Audio Drama, First Impressions, Horror, Isolation

Feeling alone at ‘Station Blue’ | First Impressions

station blue thumb.jpg

It’s time to get cold, real cold. Today I’m talking about the new isolationist horror audio drama Station Blue. This will probably be the most first-impressiony-est of my first impressions as there are only two full episodes (and three prologue shorts) released as of this writing.

Station Blue is set in a location I’m quite shocked more podcasts haven’t taken advantage of yet: Antarctica. Not only that, but Antarctica during the harsh winter when no planes can get in or out in the event of an emergency. The idea of being completely stranded in a barren wasteland of snow and harsh winds is rife for horror potential, especially when one throws a creepy/mysterious research station into the mix. 

The show tells the story of Matthew, a 20-something burnout who has no real future prospects until he lucks into applying for a vaguely-defined job at a mysterious corporation. Soon he’s whisked away to Antarctica under the assurance that he’ll be the caretaker for a research station through the long, dark antarctic winter until a team of researchers shows up to relieve him.

Except for the tiny details that 1: The show’s cold open (hah) starts off with someone getting straight-up murdered by a mysterious entity and 2: when Matthew finally arrives he quickly discovers the second floor of this three-story building is completely locked down and the first floor has a mysterious door that doesn’t appear on any of the maps.

The narrative hook of Station Blue is we, the listeners, are hearing protagonist Matthew tell the story of his time at the titular station using clips from an audio recorder his mysterious employers encouraged him to use frequently, occasionally sprinkling in foreshadow-laden comments from future-Matthew.

One incredibly neat feature of this show that piques my interest is the fact that there are three teaser uploads leading up to the first full episode that act as prequels, giving the listener actual background information on the protagonist that isn’t necessarily needed, but adds a wonderful layer of depth to him if one bothers to listen. In an age where most AD teasers are either assemblages of clips or just a creator saying “Hey I’m making a thing please subscribe now,” the inclusion of plot-important tidbits was a nice touch.

While there have only been two substantial uploads to this point and only a few actual horror moments (including a well-earned fakeout jump scare, which is rare praise from me) I’m getting the feeling there is some excellent spooky ambiance and mysteries to be solved in the near future.

Now, before I get into my one substantial critique of the editing side of Station Blue I feel it’s only fair to clarify how I listen to most podcasts:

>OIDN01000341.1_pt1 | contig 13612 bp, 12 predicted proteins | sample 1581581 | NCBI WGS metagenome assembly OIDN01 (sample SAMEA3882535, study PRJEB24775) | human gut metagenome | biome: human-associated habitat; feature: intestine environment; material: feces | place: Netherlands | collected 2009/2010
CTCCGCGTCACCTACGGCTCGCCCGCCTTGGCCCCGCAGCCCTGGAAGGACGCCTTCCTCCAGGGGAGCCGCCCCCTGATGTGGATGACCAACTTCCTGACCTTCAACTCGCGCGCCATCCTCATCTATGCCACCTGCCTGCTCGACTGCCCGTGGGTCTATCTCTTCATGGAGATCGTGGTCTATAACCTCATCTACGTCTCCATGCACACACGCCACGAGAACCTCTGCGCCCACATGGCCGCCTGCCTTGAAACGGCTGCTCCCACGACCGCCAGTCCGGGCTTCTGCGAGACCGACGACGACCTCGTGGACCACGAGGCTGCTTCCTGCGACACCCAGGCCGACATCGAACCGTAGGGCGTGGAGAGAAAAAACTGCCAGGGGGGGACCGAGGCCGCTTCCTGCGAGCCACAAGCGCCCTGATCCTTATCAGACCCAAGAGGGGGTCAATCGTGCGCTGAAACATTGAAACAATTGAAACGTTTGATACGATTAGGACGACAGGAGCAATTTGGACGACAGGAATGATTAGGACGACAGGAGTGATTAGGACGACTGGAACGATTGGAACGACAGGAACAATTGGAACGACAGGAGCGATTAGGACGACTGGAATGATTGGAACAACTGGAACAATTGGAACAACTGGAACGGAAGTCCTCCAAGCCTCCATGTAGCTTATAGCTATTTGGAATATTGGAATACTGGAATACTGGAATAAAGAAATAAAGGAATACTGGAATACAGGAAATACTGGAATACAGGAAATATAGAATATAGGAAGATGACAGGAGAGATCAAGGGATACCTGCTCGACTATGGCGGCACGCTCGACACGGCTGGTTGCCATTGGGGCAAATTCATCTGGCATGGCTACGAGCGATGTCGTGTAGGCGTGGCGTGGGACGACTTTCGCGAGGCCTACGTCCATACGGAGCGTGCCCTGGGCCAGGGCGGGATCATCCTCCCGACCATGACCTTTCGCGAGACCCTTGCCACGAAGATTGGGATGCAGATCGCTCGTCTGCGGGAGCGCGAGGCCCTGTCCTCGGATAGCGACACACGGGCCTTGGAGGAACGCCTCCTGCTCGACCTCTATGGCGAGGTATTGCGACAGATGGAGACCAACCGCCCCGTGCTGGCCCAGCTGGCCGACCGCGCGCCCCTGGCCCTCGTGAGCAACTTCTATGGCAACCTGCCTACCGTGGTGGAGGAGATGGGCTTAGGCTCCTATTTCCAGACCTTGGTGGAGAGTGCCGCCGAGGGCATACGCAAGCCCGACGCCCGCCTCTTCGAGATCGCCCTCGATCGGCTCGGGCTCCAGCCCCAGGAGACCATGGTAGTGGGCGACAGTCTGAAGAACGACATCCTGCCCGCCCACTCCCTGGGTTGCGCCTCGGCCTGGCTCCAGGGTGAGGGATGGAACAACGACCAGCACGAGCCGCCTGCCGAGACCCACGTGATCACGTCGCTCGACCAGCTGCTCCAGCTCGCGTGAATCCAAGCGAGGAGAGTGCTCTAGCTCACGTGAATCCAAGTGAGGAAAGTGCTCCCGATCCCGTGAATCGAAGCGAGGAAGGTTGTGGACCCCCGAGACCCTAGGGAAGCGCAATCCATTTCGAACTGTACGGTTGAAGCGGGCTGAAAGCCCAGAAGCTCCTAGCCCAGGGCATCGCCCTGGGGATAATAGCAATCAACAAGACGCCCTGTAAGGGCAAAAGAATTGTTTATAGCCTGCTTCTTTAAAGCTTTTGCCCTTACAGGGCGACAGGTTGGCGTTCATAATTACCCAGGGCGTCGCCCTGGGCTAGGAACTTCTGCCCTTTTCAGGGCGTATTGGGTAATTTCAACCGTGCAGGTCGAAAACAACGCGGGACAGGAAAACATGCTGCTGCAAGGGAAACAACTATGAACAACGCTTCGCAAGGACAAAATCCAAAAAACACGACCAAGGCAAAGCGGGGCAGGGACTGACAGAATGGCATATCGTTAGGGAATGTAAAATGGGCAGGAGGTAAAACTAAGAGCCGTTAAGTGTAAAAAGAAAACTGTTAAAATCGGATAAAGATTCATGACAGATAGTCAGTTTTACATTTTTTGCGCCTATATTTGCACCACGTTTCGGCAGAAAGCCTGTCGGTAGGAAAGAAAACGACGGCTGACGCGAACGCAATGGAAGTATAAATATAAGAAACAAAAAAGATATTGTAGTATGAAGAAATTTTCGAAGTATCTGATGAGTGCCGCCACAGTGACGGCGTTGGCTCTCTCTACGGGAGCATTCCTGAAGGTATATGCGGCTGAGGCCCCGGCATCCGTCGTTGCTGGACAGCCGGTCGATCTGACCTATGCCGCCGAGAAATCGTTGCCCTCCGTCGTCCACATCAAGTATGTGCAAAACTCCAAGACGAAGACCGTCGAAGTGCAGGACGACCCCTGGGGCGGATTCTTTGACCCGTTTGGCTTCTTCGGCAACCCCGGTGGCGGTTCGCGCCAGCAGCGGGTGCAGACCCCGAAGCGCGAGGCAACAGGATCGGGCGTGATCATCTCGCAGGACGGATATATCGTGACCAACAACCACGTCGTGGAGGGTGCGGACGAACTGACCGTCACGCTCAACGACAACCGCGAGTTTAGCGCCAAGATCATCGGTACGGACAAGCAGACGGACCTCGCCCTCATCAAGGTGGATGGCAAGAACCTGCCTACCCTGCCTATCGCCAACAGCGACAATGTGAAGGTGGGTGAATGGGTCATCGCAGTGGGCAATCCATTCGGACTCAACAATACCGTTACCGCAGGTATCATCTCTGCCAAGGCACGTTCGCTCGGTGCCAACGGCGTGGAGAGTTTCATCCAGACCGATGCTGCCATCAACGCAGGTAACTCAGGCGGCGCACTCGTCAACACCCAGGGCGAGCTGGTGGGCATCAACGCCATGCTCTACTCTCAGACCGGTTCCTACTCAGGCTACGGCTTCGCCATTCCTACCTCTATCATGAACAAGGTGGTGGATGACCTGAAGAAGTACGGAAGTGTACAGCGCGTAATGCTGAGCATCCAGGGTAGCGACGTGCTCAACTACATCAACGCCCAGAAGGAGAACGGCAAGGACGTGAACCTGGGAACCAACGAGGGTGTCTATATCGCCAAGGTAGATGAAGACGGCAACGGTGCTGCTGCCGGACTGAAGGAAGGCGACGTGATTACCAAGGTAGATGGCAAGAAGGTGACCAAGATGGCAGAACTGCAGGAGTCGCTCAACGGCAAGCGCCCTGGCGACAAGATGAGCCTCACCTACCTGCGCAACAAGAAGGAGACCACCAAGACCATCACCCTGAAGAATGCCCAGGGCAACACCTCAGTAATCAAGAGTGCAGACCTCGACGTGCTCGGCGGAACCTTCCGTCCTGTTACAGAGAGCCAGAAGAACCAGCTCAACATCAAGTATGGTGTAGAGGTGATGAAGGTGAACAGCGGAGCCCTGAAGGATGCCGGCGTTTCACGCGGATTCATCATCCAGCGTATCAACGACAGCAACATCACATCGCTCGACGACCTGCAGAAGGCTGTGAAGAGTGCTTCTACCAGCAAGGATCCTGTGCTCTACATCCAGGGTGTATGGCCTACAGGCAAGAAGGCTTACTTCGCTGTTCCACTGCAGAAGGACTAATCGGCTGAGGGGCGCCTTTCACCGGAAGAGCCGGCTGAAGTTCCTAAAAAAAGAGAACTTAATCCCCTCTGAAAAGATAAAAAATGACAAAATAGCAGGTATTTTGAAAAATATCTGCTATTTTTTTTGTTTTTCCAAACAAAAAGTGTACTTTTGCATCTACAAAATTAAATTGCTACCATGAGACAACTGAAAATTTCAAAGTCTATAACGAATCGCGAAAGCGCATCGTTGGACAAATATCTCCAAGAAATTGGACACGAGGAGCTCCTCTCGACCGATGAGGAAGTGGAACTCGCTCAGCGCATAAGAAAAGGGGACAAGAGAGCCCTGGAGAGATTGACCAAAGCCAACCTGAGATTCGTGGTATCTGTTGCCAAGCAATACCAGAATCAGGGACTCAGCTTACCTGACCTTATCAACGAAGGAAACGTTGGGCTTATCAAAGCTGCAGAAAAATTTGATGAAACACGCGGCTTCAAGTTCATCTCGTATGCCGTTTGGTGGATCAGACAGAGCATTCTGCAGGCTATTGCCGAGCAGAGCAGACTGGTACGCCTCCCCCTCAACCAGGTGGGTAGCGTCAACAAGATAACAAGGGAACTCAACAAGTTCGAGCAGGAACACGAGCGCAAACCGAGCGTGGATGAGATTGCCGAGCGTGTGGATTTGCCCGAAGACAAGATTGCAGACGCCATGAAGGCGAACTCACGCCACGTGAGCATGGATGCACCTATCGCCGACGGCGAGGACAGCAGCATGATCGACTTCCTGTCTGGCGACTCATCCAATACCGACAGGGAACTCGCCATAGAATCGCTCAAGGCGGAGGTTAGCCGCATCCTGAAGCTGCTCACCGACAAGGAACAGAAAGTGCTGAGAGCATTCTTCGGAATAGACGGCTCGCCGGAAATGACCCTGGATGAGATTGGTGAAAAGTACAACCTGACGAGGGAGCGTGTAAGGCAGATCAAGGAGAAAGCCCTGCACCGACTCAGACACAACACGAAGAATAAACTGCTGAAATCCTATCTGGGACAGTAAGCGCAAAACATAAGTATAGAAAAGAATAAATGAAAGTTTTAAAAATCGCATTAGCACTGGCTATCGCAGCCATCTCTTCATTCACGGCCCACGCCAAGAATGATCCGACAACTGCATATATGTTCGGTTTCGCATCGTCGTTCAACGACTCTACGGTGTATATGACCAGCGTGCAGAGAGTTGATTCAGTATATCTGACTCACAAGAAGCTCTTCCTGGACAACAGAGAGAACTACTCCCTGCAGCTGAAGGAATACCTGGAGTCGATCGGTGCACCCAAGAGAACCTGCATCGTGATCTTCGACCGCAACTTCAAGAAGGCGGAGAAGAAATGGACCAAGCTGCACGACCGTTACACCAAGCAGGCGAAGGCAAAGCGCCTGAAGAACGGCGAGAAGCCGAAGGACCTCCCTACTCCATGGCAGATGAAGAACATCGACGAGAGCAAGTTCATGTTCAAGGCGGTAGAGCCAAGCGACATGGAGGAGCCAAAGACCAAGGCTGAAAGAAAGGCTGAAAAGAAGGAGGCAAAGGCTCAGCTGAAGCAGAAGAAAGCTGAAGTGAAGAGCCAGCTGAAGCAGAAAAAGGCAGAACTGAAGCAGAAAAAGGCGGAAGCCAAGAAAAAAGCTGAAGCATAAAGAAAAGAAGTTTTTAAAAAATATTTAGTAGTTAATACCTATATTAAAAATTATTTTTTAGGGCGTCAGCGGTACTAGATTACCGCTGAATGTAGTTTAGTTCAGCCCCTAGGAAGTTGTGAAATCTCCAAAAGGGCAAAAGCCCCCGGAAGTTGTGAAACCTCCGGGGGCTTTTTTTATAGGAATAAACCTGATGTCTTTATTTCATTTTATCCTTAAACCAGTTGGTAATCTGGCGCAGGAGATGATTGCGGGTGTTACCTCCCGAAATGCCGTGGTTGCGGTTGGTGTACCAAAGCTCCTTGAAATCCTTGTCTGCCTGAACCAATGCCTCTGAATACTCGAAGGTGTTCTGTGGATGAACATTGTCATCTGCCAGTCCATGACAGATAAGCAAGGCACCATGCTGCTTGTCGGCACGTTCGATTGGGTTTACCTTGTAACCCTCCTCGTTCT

A large part of my podcast diet is consumed while driving long distances, plugging my phone into an Aux port in a large van or truck and burning up miles while listening to hours of content in one go. One downside to this is low-end sound effects and shows with a quieter mix sometimes get lost behind tire noise or the inherent rumbling of the poorly-maintained highways.

station blue

The above screenshot is three-ish minutes of audio from episode two of Station Blue, highlighting the biggest road bump (pun unintended) I have consuming the show. The show’s mastering seems to be working well as far as delivering actor audio with nice, crisp audio, but when the show comes to transitions and sound effect mixing things get a little extreme with no apparent normalization or loudness-matching effects. The difference between Matthew talking and the sound of him opening a door is extreme. While these sound effects can be tactfully deployed to act as jump-scares (this is a horror podcast, after all), it becomes a stressful show to listen to as one is straining to hear Matthew’s dialog while also preparing for whatever super-loud thing is about to happen next.


For comparison, this is a screenshot of the same amount of audio from an early episode of Girl in Space. I’ve chosen this clip because 1: Girl in Space is easily understandable in my use-case of driving and 2: the show is recorded and edited in Audacity, an incredibly popular free editing software. Notice how everything in the waveform is, on average, within the same ballpark of the waveform. There are effects present in this clip, and they are noticeable over the actor’s speech, but they’re also normalized to a point where nothing is too quiet or too loud.

Even with this audio roadblock I’ve had a hell of a good time listening to the show so far and cannot wait to get my hands on new episodes. You can subscribe to the show yourself by searching “Station Blue” on your podcast app of choice or check out their Libsyn website.

Oh, and if you’re in the mood for a not-horror story starring an isolated character, check out my kinda-review for Girl in Space!

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